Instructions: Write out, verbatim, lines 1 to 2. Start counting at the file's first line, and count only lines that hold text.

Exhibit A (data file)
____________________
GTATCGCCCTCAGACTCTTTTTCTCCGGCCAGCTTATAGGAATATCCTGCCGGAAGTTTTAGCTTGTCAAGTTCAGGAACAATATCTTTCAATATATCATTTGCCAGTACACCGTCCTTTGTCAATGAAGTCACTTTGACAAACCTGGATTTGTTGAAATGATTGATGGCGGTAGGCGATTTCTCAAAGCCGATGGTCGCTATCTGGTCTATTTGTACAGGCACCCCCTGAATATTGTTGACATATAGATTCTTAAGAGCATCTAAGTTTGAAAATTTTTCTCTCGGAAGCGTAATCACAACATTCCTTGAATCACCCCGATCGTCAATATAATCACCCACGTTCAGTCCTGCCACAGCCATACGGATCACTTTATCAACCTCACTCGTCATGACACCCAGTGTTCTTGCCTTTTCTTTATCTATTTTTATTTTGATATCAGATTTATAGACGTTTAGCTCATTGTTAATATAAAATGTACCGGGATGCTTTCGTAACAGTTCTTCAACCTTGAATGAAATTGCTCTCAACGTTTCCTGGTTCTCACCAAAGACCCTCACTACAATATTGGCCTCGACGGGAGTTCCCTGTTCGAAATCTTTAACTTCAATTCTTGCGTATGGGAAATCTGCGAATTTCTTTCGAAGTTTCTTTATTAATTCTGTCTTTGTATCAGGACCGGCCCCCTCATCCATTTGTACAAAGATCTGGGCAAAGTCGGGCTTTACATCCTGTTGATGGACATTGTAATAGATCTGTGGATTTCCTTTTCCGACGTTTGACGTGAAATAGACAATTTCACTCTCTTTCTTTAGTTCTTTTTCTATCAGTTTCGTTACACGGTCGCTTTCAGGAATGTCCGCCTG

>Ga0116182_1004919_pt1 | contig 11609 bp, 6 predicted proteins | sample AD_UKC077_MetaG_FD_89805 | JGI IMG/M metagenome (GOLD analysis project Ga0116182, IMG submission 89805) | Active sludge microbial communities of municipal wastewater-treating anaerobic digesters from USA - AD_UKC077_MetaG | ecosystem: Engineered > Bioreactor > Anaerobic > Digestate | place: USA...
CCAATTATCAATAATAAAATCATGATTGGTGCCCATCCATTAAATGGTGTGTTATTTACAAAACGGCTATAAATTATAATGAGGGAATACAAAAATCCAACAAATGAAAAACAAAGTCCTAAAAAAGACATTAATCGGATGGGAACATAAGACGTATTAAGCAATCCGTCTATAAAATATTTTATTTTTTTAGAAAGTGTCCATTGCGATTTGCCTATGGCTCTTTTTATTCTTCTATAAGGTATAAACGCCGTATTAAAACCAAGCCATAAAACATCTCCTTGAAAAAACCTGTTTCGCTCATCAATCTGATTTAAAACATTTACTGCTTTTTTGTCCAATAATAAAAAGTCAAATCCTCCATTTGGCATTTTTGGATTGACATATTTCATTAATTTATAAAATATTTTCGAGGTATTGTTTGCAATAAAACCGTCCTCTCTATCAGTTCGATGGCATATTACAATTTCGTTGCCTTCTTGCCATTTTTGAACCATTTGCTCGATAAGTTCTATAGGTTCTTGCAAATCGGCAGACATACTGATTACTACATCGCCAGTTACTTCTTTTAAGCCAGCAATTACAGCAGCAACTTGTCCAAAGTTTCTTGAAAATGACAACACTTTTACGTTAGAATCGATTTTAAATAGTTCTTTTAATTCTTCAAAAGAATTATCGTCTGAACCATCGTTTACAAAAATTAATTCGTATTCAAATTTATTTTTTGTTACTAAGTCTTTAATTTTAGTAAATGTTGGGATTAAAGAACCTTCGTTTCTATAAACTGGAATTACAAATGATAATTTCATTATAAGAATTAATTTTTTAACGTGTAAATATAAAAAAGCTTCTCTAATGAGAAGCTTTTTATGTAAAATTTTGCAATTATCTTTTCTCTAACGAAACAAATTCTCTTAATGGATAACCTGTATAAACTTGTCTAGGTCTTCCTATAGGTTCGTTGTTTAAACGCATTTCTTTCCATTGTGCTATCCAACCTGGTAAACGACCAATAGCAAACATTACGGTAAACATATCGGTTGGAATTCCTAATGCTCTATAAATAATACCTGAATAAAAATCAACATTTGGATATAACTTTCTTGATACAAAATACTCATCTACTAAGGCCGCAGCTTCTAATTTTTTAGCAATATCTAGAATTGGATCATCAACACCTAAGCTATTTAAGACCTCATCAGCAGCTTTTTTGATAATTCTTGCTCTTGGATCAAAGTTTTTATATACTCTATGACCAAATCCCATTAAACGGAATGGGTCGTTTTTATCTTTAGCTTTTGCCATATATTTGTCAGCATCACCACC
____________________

GTATCGCCCTCAGACTCTTTTTCTCCGGCCAGCTTATAGGAATATCCTGCCGGAAGTTTTAGCTTGTCAAGTTCAGGAACAATATCTTTCAATATATCATTTGCCAGTACACCGTCCTTTGTCAATGAAGTCACTTTGACAAACCTGGATTTGTTGAAATGATTGATGGCGGTAGGCGATTTCTCAAAGCCGATGGTCGCTATCTGGTCTATTTGTACAGGCACCCCCTGAATATTGTTGACATATAGATTCTTAAGAGCATCTAAGTTTGAAAATTTTTCTCTCGGAAGCGTAATCACAACATTCCTTGAATCACCCCGATCGTCAATATAATCACCCACGTTCAGTCCTGCCACAGCCATACGGATCACTTTATCAACCTCACTCGTCATGACACCCAGTGTTCTTGCCTTTTCTTTATCTATTTTTATTTTGATATCAGATTTATAGACGTTTAGCTCATTGTTAATATAAAATGTACCGGGATGCTTTCGTAACAGTTCTTCAACCTTGAATGAAATTGCTCTCAACGTTTCCTGGTTCTCACCAAAGACCCTCACTACAATATTGGCCTCGACGGGAGTTCCCTGTTCGAAATCTTTAACTTCAATTCTTGCGTATGGGAAATCTGCGAATTTCTTTCGAAGTTTCTTTATTAATTCTGTCTTTGTATCAGGACCGGCCCCCTCATCCATTTGTACAAAGATCTGGGCAAAGTCGGGCTTTACATCCTGTTGATGGACATTGTAATAGATCTGTGGATTTCCTTTTCCGACGTTTGACGTGAAATAGACAATTTCACTCTCTTTCTTTAGTTCTTTTTCTATCAGTTTCGTTACACGGTCGCTTTCAGGAATGTCCGCCTG

>Ga0116182_1004919_pt1 | contig 11609 bp, 6 predicted proteins | sample AD_UKC077_MetaG_FD_89805 | JGI IMG/M metagenome (GOLD analysis project Ga0116182, IMG submission 89805) | Active sludge microbial communities of municipal wastewater-treating anaerobic digesters from USA - AD_UKC077_MetaG | ecosystem: Engineered > Bioreactor > Anaerobic > Digestate | place: USA...